It was for the sake of others that I first commenced writing biographies; but I find myself proceeding and attaching myself to it for my own; the virtues of these great ones serving me as a sort of looking-glass, in which I may see how to adjust and adorn my own life.
Plutarch’s overall project in the Parallel Lives of the Noble Greeks and Romans is not so much to present history as it is to study character. The life of each noble Greek is presented alongside a parallel life of a noble Roman of the same type: for instance, the conqueror Alexander the Great is paired with Julius Caesar, and the orator/statesman Demosthenes with Cicero. For most of the pairs a brief essay giving Plutarch’s thoughts on what the pairing illustrates is also extant. Many more modern editions, including the Penguin, prefer to group the lives chronologically. Plutarch is a wonderful storyteller, and though the language of all the English translations is a bit archaic, many of the lives are very engaging. It’s probably most interesting to students to first encounter Plutarch through the life of someone of whom they have heard, and for that reason this page will focus on his Life of Julius Caesar. Plutarch takes us from his childhood through his rise to power and conquest of Rome, to his assassination.
Caesar is a truly compelling character, whose career brought Rome almost to the pinnacle of its power, but also brought about the end of the republic and the beginning of empire. Through the prism of his story, students can consider a variety of questions about power, ambition, various forms of government, and the relationship of people and their leaders, that bear upon our current political situation. The narrative draws students in more effectively than most more abstract philosophical consideration of such issues, while the historical distance can also allow a more thoughtful consideration and exchange of views around these issues than may be possible when discussing the contemporary situation more directly.
Some sections of the Life of Caesar involve military campaigns and political maneuverings within the structure of the Roman Republic that students may find difficult to follow, but sprinkled throughout the narrative are anecdotes that Plutarch believes give insight into the character of Julius Caesar. These more personal interludes are excellent starting places for discussion. In paragraphs 2 – 4, we read first of Caesar’s capture, as an adolescent, by a group of pirates who hold him for ransom. He laughs at them for not realizing the worth of their captive and demanding too low a ransom amount, and volunteers to get them more than twice as much. While awaiting the arrival of his friends with the money, he jokes with the pirates, ordering them about as if they were his servants and threatening to have them killed if they disobey him. After the ransom has been paid and he is freed, he returns to the island and actually does have the pirates all killed, as he had threatened to do when they thought he was joking. This anecdote is followed by a brief account of his rise to prominence in Rome by virtue of his lavish hospitality. Near the end of paragraph four we read that Cicero, observing him, begins “to see beneath the surface of Caesar’s public policy and to fear it, as one might fear the smiling surface of the sea.”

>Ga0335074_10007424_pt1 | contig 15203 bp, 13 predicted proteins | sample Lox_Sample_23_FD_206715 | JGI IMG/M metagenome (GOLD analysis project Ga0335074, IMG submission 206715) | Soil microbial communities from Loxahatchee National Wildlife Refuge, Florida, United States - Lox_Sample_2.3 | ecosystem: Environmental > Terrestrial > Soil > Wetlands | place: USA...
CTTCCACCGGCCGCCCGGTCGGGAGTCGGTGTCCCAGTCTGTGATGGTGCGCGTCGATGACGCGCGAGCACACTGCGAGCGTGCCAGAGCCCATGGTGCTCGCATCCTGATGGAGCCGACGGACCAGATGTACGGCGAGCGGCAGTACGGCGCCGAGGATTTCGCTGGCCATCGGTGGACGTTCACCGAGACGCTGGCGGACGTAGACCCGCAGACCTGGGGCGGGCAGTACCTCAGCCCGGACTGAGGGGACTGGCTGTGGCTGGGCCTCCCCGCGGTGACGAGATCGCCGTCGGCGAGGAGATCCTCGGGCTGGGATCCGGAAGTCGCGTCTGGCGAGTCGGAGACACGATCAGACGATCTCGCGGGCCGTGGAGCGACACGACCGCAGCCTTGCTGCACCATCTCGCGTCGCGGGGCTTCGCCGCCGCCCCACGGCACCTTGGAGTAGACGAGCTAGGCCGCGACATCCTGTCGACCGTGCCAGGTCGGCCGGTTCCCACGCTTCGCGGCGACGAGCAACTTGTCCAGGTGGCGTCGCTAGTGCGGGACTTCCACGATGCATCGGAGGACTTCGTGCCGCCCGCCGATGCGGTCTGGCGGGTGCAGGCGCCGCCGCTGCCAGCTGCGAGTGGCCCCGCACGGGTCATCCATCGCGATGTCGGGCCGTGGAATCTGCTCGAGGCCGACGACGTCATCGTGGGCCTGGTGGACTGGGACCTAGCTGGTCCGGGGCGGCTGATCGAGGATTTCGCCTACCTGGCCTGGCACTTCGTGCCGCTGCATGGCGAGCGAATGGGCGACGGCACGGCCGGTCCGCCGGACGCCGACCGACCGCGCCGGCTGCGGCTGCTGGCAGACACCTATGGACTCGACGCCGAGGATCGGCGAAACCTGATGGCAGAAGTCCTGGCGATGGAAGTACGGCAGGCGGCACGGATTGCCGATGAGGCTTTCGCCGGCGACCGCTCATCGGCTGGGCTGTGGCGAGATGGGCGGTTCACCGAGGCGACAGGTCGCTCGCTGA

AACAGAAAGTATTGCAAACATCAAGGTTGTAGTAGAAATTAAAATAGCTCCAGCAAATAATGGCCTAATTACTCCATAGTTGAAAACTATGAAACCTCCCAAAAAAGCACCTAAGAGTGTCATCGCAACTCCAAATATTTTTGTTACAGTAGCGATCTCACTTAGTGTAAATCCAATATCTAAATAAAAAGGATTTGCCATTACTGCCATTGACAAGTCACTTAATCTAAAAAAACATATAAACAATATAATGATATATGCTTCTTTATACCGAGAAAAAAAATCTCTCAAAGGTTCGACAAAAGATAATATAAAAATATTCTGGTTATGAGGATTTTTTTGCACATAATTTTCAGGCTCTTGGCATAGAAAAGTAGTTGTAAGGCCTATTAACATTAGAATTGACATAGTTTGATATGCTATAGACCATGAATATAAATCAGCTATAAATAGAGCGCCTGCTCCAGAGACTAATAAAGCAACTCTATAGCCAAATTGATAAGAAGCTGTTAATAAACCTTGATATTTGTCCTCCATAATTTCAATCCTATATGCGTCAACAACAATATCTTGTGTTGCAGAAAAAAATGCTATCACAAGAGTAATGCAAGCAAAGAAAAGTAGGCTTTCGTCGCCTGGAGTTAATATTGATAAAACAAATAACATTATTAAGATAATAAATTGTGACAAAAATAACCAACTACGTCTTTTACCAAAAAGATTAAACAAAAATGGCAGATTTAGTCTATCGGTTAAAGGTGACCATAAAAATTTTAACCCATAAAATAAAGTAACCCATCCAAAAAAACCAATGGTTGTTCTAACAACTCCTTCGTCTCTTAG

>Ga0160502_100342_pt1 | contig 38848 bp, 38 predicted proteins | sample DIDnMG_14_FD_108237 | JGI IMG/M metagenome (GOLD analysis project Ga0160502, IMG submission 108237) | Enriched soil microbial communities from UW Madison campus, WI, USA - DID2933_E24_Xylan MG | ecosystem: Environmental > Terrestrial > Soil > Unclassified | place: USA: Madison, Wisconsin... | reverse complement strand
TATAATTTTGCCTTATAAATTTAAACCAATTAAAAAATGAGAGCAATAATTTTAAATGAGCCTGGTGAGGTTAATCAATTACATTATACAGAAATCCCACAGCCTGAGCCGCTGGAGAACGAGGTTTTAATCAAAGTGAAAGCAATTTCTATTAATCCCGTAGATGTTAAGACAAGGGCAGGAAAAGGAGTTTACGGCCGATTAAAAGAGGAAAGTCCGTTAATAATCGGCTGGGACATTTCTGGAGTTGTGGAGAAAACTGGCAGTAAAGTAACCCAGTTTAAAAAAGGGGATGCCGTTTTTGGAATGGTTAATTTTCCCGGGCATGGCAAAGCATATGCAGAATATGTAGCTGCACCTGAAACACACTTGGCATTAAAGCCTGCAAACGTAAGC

These three short paragraphs are in themselves enough to generate productive discussion. To deepen the conversation, it can be helpful to turn to some of the passages that illustrate Caesar’s undeniable excellence as a military leader and the genuine devotion he inspires in his men. Despite health problems, he does not allow himself an easy life but follows them to the front in battle and confronts the hardships of war. At times he treats those he conquers with real magnanimity. Paragraphs 17 effectively presents this side of his character, ending with an anecdote in which he and his men having been driven by as storm to take shelter in a hut with room for only a single person, he says that “honors must be given to the strongest, but necessities to the weakest,” and insists that he himself will sleep on the porch so that another can have shelter.
1) What makes Caesar so compelling? Do you admire him? What is so attractive about following a strong and charismatic leader?
2) At the end of paragraph four, Cicero is beginning to see danger in Caesar but also finds it hard to believe that this man could be contemplating something as audacious as the overthrow of the Roman constitution. From what we have read so far, what makes it difficult to believe such a thing about Caesar? Is it difficult in general to take seriously the idea that someone might have a plan of such magnitude and consequence in mind? Why or why not?
3) Caesar is a person of enormous talent in many areas, as well as apparently limitless ambition. Such people are capable of accomplishing great things – but are they also inherently dangerous to the political/social order? How does greatness of this sort find a place in a democratic republic?
4) Do you regard yourself as ambitious? How do we (or can we) draw the line between negative and positive manifestations of ambition? Is there anything wrong with desiring power?
An obvious bridge between this ancient text and early modernity is Shakespeare’s Julius Caesar, which takes most of its narrative from Plutarch. Considerations of the exercise of power, such as Machiavelli’s Prince, also pair well with the Life of Caesar and many of the other lives Plutarch presents.
Students who have encountered Dante may be interested to recall that Dante places Caesar among the virtuous pagans in limbo. References to Julius Caesar abound in popular culture. In addition, there are clear connections between Caesar’s story and many accounts of the rise of charismatic leaders or dictators.